The Bicycle Leadership Conference—BLC to insiders—has always been a place to exchange new ideas. But even so, League of American Bicyclists President Andy Clarke dropped a minor bombshell on BLC attendees Wednesday morning.
At a time when the federal government is withdrawing withdrawal of financial support for cycling facilities, Clarke told a rapt audience, he's seeing cities and local communities across the USA stepping up to create bike-friendly communities on their own…and they're coming to bicycle advocacy organizations for help in doing it.
It's a dramatic reversal of the status quo top-down model, and one that may have powerful implications for the way bicycle advocacy gets done in the future.
One indicator of this new level of interest is Bikes Belong’s Green Lane Project, which involves the creation of protected bike-only corridors on major urban thoroughfares. When program director Martha Roskowski sent out a call for 32 entries earlier this year, she received 41 responses, not just from the usual bike-friendly communities like Portland and Boulder, but from places like Memphis, Omaha, Pittsburgh, Dallas, and Miami.
Yes, you heard right. Roskowski was getting applications to shut down entire lanes of automobile traffic and put major cycling installations into cities that were on Bicycling’s “Worst Cities For Cycling” list just a year before.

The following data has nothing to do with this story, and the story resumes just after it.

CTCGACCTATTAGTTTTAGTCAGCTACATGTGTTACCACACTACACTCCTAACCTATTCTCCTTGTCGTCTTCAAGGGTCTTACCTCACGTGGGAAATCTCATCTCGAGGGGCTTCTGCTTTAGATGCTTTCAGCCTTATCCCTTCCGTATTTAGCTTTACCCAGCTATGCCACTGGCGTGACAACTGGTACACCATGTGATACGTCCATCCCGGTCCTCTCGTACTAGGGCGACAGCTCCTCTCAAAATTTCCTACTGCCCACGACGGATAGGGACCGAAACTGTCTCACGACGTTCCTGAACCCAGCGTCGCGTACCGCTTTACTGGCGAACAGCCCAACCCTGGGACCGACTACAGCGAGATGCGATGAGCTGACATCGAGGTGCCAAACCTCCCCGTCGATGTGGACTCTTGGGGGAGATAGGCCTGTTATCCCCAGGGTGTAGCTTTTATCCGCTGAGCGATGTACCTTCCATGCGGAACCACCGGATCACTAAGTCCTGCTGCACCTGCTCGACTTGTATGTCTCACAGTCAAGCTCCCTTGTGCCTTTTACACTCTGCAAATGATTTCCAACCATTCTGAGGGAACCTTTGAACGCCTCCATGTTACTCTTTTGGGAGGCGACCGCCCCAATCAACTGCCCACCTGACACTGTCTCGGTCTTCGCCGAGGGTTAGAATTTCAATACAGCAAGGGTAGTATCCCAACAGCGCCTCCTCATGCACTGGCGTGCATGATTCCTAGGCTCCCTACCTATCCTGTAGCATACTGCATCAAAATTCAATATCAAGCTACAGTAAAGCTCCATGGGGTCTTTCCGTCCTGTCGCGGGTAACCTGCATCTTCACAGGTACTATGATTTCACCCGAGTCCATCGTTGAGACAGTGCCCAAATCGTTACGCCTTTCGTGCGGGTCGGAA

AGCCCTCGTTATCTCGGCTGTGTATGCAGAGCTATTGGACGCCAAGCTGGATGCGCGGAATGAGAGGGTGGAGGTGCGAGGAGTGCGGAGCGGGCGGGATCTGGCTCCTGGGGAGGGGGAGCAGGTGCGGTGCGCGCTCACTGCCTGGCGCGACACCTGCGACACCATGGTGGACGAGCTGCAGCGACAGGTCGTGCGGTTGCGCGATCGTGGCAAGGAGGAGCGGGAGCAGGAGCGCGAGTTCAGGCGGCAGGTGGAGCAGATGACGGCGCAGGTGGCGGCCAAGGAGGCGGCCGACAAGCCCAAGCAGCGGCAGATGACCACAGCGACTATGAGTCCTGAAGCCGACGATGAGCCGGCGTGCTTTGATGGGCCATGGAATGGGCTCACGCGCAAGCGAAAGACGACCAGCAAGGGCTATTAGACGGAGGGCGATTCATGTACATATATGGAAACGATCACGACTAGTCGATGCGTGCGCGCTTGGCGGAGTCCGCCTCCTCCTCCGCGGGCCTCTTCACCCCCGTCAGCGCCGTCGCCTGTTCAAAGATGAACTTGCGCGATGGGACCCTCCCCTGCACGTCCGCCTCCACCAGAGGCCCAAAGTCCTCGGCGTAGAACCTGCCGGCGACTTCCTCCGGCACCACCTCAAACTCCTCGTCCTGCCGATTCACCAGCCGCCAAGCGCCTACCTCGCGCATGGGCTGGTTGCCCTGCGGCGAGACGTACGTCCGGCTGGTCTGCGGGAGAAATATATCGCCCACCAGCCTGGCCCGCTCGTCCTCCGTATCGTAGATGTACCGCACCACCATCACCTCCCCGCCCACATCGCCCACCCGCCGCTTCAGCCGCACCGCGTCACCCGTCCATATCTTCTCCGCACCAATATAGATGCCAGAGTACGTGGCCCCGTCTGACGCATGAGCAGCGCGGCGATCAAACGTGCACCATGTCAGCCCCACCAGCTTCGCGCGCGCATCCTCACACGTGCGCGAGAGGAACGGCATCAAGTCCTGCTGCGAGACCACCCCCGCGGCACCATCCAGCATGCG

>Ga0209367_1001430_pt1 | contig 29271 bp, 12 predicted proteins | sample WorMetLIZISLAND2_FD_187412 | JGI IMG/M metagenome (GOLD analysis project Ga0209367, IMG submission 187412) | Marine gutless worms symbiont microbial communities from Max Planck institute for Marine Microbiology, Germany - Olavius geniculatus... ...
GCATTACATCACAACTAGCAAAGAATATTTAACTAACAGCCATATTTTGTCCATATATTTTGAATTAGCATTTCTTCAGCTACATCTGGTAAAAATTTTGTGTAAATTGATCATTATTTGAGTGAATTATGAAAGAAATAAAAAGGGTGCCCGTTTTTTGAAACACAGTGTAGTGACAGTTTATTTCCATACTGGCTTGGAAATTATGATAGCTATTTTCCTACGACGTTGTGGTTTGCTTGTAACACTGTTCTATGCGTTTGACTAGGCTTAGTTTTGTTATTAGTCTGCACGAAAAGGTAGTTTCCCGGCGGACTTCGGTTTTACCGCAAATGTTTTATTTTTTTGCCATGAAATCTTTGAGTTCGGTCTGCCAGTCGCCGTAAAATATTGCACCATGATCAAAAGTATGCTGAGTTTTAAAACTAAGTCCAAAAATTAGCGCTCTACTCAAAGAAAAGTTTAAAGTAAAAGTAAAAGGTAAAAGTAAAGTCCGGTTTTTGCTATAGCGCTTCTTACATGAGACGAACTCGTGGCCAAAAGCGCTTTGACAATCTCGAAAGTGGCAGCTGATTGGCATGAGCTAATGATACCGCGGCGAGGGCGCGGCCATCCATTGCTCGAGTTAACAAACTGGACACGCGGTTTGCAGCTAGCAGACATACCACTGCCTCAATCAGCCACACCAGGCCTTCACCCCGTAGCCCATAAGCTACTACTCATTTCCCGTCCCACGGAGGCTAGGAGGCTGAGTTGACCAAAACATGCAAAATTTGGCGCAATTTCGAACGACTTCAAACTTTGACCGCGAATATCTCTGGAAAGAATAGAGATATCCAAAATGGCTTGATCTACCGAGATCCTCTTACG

So what accounts for the turnaround?
From the cities’ point of view, says former Madison,WI mayor Dave Cieslewicz, it's all about the green stuff.
Making cycling a part of daily life, he says, makes a city a model for health promotion, sustainability, and quality of life…all attributes that cities desperately need in order to attract the kind of lucrative retail businesses and employers that bring cold hard cash to struggling municipalities.
And that’s the kind of green that makes all the difference.
So will America's mayors become the next generation of cycling advocates? Too early to tell, of course. But every single person I talked to at the BLC says this is one development they'll be watching with interest.
Editor's note: Rick Vosper's quarter century in the cycling business includes executive stints as director of Airborne Bicycles, director of global marketing for Specialized Bicycles, and VP of marketing & [roduct for Veltec Sports. Outside the cycling industry, he's worked as an award-winning copywriter and creative director for advertising, collateral, web, and multimedia agencies.
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